Cupcakes are sold for $3.99, push-up cupcakes (in a plastic sleeve) are $3.89 and cupcakes in a jar are $4.50.

Because of the popularity of the sweets, Sweet Monkey has expanded into the wholesale cupcake business and they are now sold across the United States. “We’re more into the
end-retail chain; we’re in zoos, theme parks, MGM casinos, It’s Sugar and FAO Schwartz, a number of general stores and food stores, restaurants and some other yogurt chains.”

New franchises

SweetMonkeyWaffleConesPotential franchisees can contact Sweet Monkey via their website (sweetmonkey.com). “We’ll send them an application; they’d fill it out and submit a Personal Financial Statement. Once we’ve vetted them and they meet the criteria, and we feel they’d be a good fit for our brand, we’d bring them in and show them around our stores and [to] see our operations.”

The discovery day allows new franchisees to meet the team and learn about the brand. “If we feel it’s a good fit on both sides we would get an agreement, they’d pay a deposit and then we move forward.”

Inline stores are available, as are portable units. “We can take portable units to fairs and festivals, or school events, like high school football games,” Hudson says. “You just pull it with a truck and then set it up.” The unit looks like a trailer with the self-serve yogurt machines built into the side.

Sweet Monkey offers both franchises and licensing deals, and they determine which model fits a potential business owner best. Mobile units, for example, are all licensed rather than franchised. “They use our name, we provide them with a product, and help them with marketing, but since the unit is mobile, it’s not a physical location we can visit and make sure their standards are up to ours, and we can’t assign them a territory. Most of the sales are cash, so tracking is much more difficult. In that situation a license works better.”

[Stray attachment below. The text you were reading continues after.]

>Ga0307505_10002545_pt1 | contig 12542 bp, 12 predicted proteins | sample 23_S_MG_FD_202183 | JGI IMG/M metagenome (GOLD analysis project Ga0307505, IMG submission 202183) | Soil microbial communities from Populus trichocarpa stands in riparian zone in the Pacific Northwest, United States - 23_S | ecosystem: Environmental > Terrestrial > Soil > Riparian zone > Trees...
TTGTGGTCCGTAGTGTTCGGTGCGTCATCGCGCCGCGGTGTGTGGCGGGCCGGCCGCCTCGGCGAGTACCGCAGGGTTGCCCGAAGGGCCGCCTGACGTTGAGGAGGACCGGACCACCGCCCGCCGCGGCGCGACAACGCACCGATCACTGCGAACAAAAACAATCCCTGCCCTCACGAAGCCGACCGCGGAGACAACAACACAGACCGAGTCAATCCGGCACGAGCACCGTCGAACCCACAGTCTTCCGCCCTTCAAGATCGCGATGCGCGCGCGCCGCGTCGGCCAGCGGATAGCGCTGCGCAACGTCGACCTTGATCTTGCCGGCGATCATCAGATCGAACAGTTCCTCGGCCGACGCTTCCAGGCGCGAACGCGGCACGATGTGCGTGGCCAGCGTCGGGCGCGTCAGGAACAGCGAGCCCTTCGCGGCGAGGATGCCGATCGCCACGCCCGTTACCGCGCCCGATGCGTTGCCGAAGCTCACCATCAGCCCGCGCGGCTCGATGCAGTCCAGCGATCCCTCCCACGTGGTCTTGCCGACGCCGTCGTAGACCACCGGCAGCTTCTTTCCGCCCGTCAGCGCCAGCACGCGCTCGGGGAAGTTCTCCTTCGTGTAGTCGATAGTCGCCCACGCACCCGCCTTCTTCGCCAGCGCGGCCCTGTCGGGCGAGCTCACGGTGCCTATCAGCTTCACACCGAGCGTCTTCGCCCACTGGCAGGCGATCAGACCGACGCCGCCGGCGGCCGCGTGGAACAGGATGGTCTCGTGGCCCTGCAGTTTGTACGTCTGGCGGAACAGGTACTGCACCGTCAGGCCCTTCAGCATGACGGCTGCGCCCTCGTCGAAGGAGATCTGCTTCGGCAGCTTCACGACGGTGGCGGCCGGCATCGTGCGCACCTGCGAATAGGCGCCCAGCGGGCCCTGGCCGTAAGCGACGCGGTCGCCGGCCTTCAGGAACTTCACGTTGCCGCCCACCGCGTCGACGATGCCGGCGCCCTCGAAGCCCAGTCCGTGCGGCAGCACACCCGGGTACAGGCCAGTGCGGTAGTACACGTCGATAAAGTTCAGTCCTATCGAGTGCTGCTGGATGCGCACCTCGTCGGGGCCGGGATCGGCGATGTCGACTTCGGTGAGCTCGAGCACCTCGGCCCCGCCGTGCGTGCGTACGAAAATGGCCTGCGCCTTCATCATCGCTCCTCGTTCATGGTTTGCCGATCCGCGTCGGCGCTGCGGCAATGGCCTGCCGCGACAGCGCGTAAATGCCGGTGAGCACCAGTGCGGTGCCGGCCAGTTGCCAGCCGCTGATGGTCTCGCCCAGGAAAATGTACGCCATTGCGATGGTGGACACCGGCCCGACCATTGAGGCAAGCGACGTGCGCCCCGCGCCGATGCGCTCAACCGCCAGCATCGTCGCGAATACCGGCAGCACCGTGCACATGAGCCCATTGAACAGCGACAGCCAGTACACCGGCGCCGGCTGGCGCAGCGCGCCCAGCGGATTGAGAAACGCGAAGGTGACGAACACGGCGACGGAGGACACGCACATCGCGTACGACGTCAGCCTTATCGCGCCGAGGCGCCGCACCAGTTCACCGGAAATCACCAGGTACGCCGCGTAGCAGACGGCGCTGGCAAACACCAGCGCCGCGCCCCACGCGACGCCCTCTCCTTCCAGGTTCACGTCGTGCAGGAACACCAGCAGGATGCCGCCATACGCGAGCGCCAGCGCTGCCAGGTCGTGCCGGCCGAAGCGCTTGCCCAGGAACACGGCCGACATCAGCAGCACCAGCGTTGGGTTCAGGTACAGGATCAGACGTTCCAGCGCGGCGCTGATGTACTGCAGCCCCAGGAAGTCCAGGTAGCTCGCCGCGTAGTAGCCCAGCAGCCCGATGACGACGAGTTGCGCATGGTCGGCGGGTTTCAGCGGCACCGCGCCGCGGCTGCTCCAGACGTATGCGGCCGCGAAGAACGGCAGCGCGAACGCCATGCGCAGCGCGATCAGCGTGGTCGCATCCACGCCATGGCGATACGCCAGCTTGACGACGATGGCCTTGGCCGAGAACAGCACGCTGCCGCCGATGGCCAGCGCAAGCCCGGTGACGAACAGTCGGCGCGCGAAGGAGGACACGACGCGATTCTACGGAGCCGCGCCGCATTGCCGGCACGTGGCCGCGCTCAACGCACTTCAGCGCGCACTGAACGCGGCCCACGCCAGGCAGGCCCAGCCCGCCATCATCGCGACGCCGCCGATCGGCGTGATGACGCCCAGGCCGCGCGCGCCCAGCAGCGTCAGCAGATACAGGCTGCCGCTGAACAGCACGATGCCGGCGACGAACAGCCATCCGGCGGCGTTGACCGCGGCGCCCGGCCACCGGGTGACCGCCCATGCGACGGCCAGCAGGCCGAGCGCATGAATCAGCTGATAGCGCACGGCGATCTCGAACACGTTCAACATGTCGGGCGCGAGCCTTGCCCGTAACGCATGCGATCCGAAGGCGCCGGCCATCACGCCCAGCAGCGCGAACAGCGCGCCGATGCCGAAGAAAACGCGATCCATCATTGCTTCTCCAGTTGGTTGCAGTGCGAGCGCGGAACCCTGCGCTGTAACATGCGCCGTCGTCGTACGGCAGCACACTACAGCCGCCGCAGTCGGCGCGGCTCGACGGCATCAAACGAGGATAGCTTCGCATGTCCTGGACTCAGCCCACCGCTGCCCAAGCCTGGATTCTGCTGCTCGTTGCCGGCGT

The cost to open a Sweet Monkey store is between $380,000 and $524,500 and between $100,000 and $125,000 for a mobile unit. The fee varies for licensing-only store deals.

Plans for growth

The company’s goal was to have five corporate locations open before giving a big push to franchising. “However, some things moved faster than we anticipated,” Hudson says. “We never expected to have franchises up before we had five corporate locations, and we’ll probably have a number of them open before we have five. We’d like to have 10 locations total in the next year.”

While Sweet Monkey is taking a look at the mall market, the company is open to all types of locations. “If a mall approaches us, we look at it long and hard and see if it’s a good fit. Demographics and foot traffic play key roles. We’re more about quality than quantity; it’s a measured approach.”

For more information, please visit www.sweetmonkey.com.  

Kristin Larson Contino

Kristin Contino is a freelance writer and copy editor based in Philadelphia. She writes for a variety of print publications and blogs, and also covers women's fiction for examiner.com.